How to Maintain Balance While Pushing
Balance is one of the most important things to master if you want to be good at skateboarding. Regardless of whether you are pushing, riding, or doing a trick, having your balance is the key to success.
When pushing, the most important factor for maintaining your balance is to keep your center of gravity over the board. Don’t allow your pushing foot to get too far away from the board, keep it right alongside.
Not only will keeping your pushing foot close to the board help to maintain your balance, it is going to give you more power. More power is more speed, which is something we all want.
You might also find it beneficial to try standing on the board and maintaining balance. This will help you to learn your center of gravity.
Stand sideways on the board with a foot on each end. Left one foot slightly, allowing the board to come up just off the ground, and then lift the other foot slightly.
This back-and-forth motion may seem awkward at first but when you are comfortable with it, continue to go faster. Eventually, you will be able to walk the board forward and backward.
You can also try standing on the board using one foot at a time. Begin doing it in the grass or on another soft surface and transition to doing it on a solid surface. Make sure you have your guards on in case you fall!
Taking the time to learn your balance on a stationary board will work wonders in helping you to know your balance on a moving board. It’s a fundamental you should continue to practice, even after you are comfortable skateboarding.
Make the Transition from Pushing to Riding
Pushing is one part of the process but the next part is riding. Here’s how to make the transition from pushing to riding.
After getting your board moving with a few good kicks, you will lift it up and put it on the board behind your forward foot. At this point, it will be sideways and just behind the forward foot.
The front foot can then be moved into position. This would usually mean moving it slightly forward on the board to where it is comfortable. You can then move your back foot into position at the back of the board.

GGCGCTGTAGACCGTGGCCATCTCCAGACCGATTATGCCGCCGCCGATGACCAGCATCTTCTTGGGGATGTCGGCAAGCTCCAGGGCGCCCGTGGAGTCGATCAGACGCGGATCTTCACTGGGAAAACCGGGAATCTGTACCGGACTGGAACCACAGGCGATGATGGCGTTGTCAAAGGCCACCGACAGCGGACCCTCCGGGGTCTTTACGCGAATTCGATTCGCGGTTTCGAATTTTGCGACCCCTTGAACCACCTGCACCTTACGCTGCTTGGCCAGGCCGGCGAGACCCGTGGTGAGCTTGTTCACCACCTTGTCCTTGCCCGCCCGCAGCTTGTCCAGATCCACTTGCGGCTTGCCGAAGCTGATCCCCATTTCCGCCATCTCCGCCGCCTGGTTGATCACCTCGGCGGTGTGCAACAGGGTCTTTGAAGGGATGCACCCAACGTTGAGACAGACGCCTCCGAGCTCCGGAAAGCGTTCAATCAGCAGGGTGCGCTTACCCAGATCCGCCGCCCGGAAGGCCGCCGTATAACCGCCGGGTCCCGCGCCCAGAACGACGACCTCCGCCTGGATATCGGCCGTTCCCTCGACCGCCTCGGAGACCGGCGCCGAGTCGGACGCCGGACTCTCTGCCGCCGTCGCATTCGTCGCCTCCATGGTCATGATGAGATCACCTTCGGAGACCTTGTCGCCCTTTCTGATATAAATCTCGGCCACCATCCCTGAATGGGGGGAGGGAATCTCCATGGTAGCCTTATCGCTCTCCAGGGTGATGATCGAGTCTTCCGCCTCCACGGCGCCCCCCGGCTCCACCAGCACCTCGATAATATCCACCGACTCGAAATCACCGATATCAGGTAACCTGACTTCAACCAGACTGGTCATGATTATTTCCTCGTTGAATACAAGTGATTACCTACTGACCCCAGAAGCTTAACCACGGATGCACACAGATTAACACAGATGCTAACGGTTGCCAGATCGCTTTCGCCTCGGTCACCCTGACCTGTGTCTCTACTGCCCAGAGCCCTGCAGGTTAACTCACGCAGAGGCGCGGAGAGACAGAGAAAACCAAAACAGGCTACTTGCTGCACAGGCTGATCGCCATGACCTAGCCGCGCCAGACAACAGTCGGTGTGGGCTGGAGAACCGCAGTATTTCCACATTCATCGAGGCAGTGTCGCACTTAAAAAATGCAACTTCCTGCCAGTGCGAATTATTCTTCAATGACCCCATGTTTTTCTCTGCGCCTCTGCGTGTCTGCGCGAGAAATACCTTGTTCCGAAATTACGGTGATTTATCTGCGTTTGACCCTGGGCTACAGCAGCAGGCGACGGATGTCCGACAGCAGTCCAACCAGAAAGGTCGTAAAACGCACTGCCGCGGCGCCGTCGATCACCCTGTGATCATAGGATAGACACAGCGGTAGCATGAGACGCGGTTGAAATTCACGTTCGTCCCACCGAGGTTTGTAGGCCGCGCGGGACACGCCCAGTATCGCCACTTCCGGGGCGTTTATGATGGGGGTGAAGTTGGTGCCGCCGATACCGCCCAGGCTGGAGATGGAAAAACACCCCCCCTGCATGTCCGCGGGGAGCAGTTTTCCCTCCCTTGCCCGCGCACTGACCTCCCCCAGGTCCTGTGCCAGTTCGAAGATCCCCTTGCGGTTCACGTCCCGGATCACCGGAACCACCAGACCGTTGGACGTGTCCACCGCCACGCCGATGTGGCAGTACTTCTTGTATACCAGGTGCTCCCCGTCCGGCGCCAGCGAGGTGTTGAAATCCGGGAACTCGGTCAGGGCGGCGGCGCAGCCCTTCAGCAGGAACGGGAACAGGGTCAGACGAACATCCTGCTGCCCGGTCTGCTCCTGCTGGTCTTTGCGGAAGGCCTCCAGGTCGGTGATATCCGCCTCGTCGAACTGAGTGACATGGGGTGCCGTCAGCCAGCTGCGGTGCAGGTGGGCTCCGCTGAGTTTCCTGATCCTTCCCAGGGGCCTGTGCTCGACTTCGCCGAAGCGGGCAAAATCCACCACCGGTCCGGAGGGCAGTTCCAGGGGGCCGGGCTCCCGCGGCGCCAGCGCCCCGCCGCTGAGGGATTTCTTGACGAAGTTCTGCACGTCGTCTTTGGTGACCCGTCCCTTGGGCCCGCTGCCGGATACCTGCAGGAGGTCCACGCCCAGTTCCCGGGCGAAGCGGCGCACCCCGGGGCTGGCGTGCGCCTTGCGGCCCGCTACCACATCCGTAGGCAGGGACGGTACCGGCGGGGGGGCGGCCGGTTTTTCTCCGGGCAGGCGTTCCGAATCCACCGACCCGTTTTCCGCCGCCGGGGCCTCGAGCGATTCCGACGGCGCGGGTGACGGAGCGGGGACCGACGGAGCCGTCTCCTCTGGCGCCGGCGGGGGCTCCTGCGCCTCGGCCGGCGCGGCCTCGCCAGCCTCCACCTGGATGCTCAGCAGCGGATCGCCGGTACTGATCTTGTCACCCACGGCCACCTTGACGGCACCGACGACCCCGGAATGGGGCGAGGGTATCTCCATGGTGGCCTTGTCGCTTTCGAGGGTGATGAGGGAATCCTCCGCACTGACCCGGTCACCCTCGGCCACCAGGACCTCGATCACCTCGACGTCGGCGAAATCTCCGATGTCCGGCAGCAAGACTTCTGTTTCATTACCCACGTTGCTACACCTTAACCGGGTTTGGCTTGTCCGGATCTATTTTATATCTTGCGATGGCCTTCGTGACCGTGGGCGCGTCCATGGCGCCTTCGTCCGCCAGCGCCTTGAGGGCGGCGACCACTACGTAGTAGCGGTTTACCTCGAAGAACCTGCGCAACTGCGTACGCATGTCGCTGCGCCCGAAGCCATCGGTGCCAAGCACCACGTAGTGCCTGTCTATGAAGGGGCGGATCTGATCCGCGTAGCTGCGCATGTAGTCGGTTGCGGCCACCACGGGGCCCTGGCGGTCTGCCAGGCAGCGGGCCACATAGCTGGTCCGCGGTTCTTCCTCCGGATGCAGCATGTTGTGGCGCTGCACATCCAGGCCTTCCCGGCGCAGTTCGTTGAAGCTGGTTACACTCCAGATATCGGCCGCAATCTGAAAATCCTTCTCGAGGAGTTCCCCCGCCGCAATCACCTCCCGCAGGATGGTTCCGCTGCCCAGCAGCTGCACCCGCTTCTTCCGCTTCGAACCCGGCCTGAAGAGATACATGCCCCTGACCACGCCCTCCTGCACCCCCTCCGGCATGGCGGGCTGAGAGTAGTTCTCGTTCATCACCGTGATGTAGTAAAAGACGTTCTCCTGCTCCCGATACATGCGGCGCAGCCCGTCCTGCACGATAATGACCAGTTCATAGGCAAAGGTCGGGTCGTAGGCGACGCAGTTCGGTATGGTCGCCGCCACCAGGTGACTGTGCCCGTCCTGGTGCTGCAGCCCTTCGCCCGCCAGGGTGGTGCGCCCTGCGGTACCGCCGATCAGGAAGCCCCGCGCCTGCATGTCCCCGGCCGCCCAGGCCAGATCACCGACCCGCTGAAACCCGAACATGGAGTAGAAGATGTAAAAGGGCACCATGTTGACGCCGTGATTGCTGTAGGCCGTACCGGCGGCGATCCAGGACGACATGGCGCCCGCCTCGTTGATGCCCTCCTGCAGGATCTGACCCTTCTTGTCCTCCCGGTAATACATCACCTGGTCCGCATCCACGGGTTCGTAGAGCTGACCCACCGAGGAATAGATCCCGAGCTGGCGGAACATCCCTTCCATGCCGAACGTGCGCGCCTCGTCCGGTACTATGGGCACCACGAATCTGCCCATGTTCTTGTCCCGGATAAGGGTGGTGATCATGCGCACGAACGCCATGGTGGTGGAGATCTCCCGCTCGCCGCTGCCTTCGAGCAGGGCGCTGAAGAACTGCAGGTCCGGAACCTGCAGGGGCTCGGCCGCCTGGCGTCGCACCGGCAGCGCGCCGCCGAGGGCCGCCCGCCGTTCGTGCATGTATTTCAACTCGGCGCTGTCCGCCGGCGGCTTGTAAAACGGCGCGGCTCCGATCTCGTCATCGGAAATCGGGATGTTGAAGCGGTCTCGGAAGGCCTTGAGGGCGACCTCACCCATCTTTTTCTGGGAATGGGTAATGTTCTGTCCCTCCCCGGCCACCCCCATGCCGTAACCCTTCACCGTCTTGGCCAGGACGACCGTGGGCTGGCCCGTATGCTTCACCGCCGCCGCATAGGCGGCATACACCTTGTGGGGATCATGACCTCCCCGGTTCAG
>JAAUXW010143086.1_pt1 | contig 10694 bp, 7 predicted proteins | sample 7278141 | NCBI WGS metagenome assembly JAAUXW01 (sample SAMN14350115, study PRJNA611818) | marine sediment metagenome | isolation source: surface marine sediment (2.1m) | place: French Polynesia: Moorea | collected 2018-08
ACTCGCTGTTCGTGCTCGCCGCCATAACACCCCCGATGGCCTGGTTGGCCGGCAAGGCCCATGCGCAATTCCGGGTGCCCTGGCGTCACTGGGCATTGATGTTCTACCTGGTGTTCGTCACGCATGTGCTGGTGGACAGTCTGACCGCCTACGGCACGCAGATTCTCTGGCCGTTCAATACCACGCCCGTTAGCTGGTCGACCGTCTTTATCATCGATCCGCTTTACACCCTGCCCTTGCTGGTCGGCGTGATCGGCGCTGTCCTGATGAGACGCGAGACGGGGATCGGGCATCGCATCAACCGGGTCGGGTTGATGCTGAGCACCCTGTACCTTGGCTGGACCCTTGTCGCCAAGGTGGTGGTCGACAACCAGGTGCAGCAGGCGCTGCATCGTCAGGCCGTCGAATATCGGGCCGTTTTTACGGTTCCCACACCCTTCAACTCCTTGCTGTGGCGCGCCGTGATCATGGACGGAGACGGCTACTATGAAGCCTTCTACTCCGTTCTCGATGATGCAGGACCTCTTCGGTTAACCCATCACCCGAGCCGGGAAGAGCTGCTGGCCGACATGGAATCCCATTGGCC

At first, the transition is going to seem somewhat awkward but as you get used to doing it, you will be able to move into position naturally within just a few moments. Doing so will help you to maintain your balance and to continue to enjoy the ride.
How to Get a Running Start
Sometimes, it helps to give yourself a running start. That is what this section is all about.
A running start can give you the speed that you need at the top of the hill or it can be used along with a good push to get you going quickly on a flat surface. It’s a skill you should learn to master, not only for convenience but because it looks really cool when you do it.
Start with the board held in the same hand as your forward foot. For most people, this means you will be holding the board with your left hand.
Take three steps forward, starting with the right foot and as you are bringing your left foot forward for the fourth step, let go of the board and allow it to fall down.
When the board hits the ground, allow the forward motion of your left foot to land your foot on the board. It may take some practice, but the forward foot should land in position on the board just over the front wheels or perhaps slightly forward.
Now that your front foot is on a board that is already in motion, you simply lift your back foot and put it in position on the back of the board. Now you can enjoy the ride.
At first, you are going to miss a few times and you are not going to get it perfect each time you do it. With a little practice, however, this little maneuver will help to get you started quickly. You can even throw down your right foot and give yourself a healthy push to get going even faster.
Pushing is about more than technique, it’s about practice. It’s a fundamental part of learning how to skateboard, the same as balance and even turning.
Continue to practice your technique and to improve it over time. It’s something that you will use each and every time you go out skateboarding and the better you are at pushing, the better you will be at everything you try to do.
I’m an aged skateboarder and I still shred responsibly. I started skateboarding 25 years ago but also love surfing, snowboarding, or anything that involves a board.